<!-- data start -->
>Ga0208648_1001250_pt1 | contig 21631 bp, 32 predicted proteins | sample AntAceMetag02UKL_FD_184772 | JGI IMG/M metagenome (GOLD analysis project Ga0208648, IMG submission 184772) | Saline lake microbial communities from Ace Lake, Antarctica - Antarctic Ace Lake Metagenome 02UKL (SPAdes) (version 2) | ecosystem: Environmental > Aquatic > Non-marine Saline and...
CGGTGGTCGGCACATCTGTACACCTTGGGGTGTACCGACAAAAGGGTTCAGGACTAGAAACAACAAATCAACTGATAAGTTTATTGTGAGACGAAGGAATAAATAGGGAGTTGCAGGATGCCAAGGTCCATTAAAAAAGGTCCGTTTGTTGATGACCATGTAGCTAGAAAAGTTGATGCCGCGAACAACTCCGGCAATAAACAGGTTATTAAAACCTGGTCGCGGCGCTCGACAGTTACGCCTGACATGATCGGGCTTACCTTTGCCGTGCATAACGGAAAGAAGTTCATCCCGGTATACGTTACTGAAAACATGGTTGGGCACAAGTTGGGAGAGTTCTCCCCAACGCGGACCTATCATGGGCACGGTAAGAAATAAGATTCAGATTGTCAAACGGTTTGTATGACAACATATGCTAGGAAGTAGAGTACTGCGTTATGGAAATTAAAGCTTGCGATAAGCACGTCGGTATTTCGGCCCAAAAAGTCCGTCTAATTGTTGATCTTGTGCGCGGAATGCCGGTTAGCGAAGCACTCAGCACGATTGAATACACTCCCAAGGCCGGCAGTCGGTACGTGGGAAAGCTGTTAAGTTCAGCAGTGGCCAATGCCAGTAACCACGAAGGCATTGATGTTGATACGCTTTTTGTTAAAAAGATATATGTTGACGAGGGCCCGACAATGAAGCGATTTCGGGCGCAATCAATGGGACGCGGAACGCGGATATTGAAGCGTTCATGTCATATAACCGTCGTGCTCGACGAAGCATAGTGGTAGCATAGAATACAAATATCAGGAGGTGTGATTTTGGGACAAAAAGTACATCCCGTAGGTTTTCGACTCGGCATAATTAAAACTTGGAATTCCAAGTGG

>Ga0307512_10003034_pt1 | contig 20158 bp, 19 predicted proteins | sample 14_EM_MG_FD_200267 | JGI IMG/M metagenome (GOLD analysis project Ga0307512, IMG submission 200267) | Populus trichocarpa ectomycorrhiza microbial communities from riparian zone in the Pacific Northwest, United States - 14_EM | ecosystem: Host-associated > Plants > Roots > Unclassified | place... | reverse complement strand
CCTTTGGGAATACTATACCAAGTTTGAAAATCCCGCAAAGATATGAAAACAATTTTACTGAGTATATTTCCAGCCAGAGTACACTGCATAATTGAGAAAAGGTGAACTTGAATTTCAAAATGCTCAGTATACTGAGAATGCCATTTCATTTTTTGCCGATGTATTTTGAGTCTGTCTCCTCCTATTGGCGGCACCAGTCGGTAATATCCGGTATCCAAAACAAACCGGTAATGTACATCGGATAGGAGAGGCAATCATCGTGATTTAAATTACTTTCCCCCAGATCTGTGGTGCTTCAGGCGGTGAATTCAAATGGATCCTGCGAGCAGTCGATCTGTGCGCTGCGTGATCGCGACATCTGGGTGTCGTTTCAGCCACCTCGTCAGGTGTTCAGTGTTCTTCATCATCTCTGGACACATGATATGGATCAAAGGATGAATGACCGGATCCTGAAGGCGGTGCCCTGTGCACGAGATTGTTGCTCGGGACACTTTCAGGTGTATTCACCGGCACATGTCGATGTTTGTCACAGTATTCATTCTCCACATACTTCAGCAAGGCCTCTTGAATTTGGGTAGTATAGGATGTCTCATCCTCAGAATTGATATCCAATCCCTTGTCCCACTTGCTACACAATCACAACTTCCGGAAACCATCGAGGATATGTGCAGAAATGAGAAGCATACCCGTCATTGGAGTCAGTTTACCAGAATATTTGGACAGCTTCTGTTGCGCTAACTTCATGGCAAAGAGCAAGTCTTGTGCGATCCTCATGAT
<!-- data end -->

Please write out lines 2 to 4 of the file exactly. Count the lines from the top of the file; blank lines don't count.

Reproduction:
CGGTGGTCGGCACATCTGTACACCTTGGGGTGTACCGACAAAAGGGTTCAGGACTAGAAACAACAAATCAACTGATAAGTTTATTGTGAGACGAAGGAATAAATAGGGAGTTGCAGGATGCCAAGGTCCATTAAAAAAGGTCCGTTTGTTGATGACCATGTAGCTAGAAAAGTTGATGCCGCGAACAACTCCGGCAATAAACAGGTTATTAAAACCTGGTCGCGGCGCTCGACAGTTACGCCTGACATGATCGGGCTTACCTTTGCCGTGCATAACGGAAAGAAGTTCATCCCGGTATACGTTACTGAAAACATGGTTGGGCACAAGTTGGGAGAGTTCTCCCCAACGCGGACCTATCATGGGCACGGTAAGAAATAAGATTCAGATTGTCAAACGGTTTGTATGACAACATATGCTAGGAAGTAGAGTACTGCGTTATGGAAATTAAAGCTTGCGATAAGCACGTCGGTATTTCGGCCCAAAAAGTCCGTCTAATTGTTGATCTTGTGCGCGGAATGCCGGTTAGCGAAGCACTCAGCACGATTGAATACACTCCCAAGGCCGGCAGTCGGTACGTGGGAAAGCTGTTAAGTTCAGCAGTGGCCAATGCCAGTAACCACGAAGGCATTGATGTTGATACGCTTTTTGTTAAAAAGATATATGTTGACGAGGGCCCGACAATGAAGCGATTTCGGGCGCAATCAATGGGACGCGGAACGCGGATATTGAAGCGTTCATGTCATATAACCGTCGTGCTCGACGAAGCATAGTGGTAGCATAGAATACAAATATCAGGAGGTGTGATTTTGGGACAAAAAGTACATCCCGTAGGTTTTCGACTCGGCATAATTAAAACTTGGAATTCCAAGTGG

>Ga0307512_10003034_pt1 | contig 20158 bp, 19 predicted proteins | sample 14_EM_MG_FD_200267 | JGI IMG/M metagenome (GOLD analysis project Ga0307512, IMG submission 200267) | Populus trichocarpa ectomycorrhiza microbial communities from riparian zone in the Pacific Northwest, United States - 14_EM | ecosystem: Host-associated > Plants > Roots > Unclassified | place... | reverse complement strand
CCTTTGGGAATACTATACCAAGTTTGAAAATCCCGCAAAGATATGAAAACAATTTTACTGAGTATATTTCCAGCCAGAGTACACTGCATAATTGAGAAAAGGTGAACTTGAATTTCAAAATGCTCAGTATACTGAGAATGCCATTTCATTTTTTGCCGATGTATTTTGAGTCTGTCTCCTCCTATTGGCGGCACCAGTCGGTAATATCCGGTATCCAAAACAAACCGGTAATGTACATCGGATAGGAGAGGCAATCATCGTGATTTAAATTACTTTCCCCCAGATCTGTGGTGCTTCAGGCGGTGAATTCAAATGGATCCTGCGAGCAGTCGATCTGTGCGCTGCGTGATCGCGACATCTGGGTGTCGTTTCAGCCACCTCGTCAGGTGTTCAGTGTTCTTCATCATCTCTGGACACATGATATGGATCAAAGGATGAATGACCGGATCCTGAAGGCGGTGCCCTGTGCACGAGATTGTTGCTCGGGACACTTTCAGGTGTATTCACCGGCACATGTCGATGTTTGTCACAGTATTCATTCTCCACATACTTCAGCAAGGCCTCTTGAATTTGGGTAGTATAGGATGTCTCATCCTCAGAATTGATATCCAATCCCTTGTCCCACTTGCTACACAATCACAACTTCCGGAAACCATCGAGGATATGTGCAGAAATGAGAAGCATACCCGTCATTGGAGTCAGTTTACCAGAATATTTGGACAGCTTCTGTTGCGCTAACTTCATGGCAAAGAGCAAGTCTTGTGCGATCCTCATGAT